Increased political engagement may be most obvious nationally, but the recent annual reorganization meetings for town governments showed it’s a general trend at all levels.
Such meetings used to be among the least eventful of the year. Typically just a few family members and friends of officials would attend, and little would happen besides ceremonial swearing into office.
At the Wildwood Commission’s first meeting of 2020, a standing-room-only crowd welcomed new commissioners Krista Fitzsimons and Steve Mikulski, who along with incumbent Pete Byron won decisively in November. They immediately made Byron the city’s new mayor, replacing Ernie Troiano after a high-profile decade in office. The commissioners appealed to the public to help them improve Wildwood government and make it more responsive to residents.
Atlantic City also saw new members and a new council president. Councilmen Muhammad “Anjum” Zia and Md Hossain Morshed started new terms after victories in November’s election. LaToya Dunston continued to serve in the seat left vacant by Mayor Marty Small Sr. when he was selected to replace Frank Gilliam, who resigned after pleading guilty to federal wire fraud. The new council then selected incumbents George Tibbett (over acting council president Aaron “Sporty” Randolph) as its new president and Moise Delgado as vice president.
The year’s first meeting of the Egg Harbor City Council welcomed three new Republican members, who were sworn-in by Rep. Jeff Van Drew, R-2nd, and state Sen. Chris Brown, R-Atlantic. Then fellow Republican and longtime Councilman Cliff Mays dropped a bomb in the midst of the ceremony, claiming that “our governing body is consumed by white nationalists.” That’s a divisive charge and would be very serious if supported by some evidence that there’s a basis for it.
For starters, as Council President Angelo Lello said, a reorganization meeting isn’t the place for serious new concerns. Unless Mays wanted to take advantage of the event to provoke the greatest reaction, he should have brought his charge to fellow council members for discussion — which is what Lello said would happen later.
The only example Mays offered of “white nationalists” was that a council member had hugged a departing former Democratic member whose Facebook posts had been condemned as racist and transphobic by leading Atlantic County Democrats. That’s more than a stretch. Asked what he meant by “white nationalists,” Mays said they are “simply” people “who don’t like black people.” Mays needs to take this matter more seriously if he wants others to.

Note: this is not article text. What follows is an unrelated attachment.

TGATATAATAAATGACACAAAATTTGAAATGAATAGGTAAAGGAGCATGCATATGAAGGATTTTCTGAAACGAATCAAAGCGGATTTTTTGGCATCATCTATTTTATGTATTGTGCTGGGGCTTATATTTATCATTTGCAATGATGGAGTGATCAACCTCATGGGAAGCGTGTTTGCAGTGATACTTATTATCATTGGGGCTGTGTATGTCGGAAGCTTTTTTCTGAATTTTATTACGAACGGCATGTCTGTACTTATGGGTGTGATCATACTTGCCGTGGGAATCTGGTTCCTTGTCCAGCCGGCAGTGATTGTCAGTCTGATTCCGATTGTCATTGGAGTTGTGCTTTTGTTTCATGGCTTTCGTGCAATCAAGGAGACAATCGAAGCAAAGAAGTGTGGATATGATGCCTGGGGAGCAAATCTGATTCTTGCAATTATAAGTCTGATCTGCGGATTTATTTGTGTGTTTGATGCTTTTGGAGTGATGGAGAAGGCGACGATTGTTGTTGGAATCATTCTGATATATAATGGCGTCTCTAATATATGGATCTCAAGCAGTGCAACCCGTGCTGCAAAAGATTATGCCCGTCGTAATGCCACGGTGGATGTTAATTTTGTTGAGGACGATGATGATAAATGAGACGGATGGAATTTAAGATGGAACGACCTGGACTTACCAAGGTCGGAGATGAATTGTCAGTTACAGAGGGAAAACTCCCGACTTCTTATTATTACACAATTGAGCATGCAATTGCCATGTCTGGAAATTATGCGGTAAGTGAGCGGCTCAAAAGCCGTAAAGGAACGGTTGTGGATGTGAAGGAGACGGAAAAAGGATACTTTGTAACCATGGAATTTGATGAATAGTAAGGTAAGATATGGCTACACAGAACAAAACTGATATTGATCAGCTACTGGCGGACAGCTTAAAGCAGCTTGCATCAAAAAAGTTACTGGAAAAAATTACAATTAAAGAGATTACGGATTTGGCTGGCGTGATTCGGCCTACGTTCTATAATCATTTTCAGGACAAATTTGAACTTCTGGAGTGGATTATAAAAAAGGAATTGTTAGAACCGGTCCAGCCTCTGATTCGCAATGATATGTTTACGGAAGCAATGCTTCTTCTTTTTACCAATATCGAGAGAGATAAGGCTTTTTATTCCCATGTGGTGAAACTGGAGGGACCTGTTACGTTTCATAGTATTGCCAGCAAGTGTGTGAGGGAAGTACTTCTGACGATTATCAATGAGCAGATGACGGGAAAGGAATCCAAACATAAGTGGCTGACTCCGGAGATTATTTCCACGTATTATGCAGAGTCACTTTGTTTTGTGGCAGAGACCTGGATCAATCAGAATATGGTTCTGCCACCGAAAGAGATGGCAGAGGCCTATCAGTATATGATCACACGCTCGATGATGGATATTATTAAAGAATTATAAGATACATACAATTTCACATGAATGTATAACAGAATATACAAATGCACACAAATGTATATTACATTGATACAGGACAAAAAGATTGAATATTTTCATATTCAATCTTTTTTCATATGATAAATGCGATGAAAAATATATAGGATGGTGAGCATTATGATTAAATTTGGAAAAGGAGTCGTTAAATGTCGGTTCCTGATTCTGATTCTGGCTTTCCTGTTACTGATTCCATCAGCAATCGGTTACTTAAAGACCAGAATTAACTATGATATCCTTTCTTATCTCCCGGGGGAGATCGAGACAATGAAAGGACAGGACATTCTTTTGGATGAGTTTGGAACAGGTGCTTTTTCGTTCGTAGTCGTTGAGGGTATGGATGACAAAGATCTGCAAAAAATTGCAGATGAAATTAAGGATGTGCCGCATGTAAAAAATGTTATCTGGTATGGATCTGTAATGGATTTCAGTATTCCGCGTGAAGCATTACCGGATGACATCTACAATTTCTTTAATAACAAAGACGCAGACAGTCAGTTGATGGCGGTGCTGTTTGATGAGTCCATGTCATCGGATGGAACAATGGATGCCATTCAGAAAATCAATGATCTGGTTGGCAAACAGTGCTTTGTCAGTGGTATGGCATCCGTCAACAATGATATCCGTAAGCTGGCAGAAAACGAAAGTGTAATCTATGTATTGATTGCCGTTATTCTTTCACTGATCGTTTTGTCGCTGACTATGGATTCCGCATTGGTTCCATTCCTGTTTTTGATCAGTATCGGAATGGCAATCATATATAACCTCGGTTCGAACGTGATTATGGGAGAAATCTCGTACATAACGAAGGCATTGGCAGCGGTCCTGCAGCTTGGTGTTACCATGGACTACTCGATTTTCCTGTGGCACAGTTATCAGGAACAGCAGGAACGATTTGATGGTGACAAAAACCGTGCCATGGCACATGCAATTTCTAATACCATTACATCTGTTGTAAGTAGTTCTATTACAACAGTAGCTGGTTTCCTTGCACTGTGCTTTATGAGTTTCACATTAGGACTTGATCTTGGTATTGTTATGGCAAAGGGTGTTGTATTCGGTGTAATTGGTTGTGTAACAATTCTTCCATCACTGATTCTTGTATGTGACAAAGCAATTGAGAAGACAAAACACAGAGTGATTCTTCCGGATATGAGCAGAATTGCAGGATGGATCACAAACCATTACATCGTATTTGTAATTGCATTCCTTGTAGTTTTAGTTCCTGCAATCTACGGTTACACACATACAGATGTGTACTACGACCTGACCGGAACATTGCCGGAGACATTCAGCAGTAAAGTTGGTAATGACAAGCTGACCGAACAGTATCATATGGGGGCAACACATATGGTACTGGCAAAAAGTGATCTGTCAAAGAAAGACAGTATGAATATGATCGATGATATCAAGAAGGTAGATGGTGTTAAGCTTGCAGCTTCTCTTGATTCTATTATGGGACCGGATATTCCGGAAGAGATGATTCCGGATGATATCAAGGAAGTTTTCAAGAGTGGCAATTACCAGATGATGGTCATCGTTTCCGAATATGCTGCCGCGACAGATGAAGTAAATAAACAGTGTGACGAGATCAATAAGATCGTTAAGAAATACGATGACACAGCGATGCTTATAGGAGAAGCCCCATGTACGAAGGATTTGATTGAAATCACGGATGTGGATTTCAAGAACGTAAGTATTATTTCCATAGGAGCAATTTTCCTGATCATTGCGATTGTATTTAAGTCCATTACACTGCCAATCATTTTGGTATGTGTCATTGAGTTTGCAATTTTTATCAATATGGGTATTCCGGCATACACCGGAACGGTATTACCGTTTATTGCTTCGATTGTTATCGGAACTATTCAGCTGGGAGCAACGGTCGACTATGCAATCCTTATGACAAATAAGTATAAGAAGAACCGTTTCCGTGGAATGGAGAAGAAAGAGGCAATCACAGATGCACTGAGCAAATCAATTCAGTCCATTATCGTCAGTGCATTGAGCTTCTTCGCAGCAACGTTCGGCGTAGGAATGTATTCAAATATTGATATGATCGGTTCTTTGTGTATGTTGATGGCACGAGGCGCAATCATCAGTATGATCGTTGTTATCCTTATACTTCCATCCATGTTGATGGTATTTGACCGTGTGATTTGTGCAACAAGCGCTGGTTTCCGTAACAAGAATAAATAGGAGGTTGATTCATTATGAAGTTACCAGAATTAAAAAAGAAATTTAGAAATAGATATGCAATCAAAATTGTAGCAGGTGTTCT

A worse surprise, though, was dropped on the Galloway Township Council reorganization.
Three Republican candidates had crushed their Democratic opponents in the November election, preserving the party’s 3-2 majority on Township Council.
But then Republican Councilman Robert Maldonado announced he was voting with the Democrats, and with them threw out the local government voters had just overwhelmingly endorsed.
Anthony Coppola, who had just received 40% more votes from Galloway residents than his nearest Democratic competitor, was dropped as mayor in favor of Councilman Jim Gordon, whom Maldonado merely said “will probably do a good job.”
Maldonado, who changed his voting registration to unaffiliated last year, said he now represents the entire township, not Republicans or Democrats. But the entire township just clearly voted for the leadership that he took it upon himself to overturn. Maldonado disrespected and ignored Galloway Township’s voters.
Greater engagement by South Jersey residents in government and politics is good. That’s how democracy is supposed to work. But local officials should spare their constituents the partisan divisiveness, maneuvering and self-interest that are too common at the state and national levels.